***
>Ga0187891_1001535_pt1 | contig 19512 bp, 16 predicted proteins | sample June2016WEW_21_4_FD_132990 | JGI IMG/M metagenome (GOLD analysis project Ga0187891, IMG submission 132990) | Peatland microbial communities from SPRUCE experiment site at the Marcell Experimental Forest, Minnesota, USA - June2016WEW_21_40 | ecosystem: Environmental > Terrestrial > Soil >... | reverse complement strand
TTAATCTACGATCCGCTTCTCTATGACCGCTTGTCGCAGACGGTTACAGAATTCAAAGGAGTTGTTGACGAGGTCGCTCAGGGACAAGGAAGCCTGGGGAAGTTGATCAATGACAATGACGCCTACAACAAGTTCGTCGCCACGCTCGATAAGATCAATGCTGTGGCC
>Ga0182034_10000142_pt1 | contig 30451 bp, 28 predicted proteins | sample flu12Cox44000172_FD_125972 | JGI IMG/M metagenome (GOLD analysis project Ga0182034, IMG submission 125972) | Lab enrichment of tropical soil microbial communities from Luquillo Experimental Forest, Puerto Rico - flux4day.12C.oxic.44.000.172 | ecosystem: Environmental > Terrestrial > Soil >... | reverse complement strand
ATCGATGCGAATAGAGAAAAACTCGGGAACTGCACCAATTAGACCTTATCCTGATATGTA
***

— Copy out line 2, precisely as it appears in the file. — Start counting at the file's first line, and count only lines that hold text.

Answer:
TTAATCTACGATCCGCTTCTCTATGACCGCTTGTCGCAGACGGTTACAGAATTCAAAGGAGTTGTTGACGAGGTCGCTCAGGGACAAGGAAGCCTGGGGAAGTTGATCAATGACAATGACGCCTACAACAAGTTCGTCGCCACGCTCGATAAGATCAATGCTGTGGCC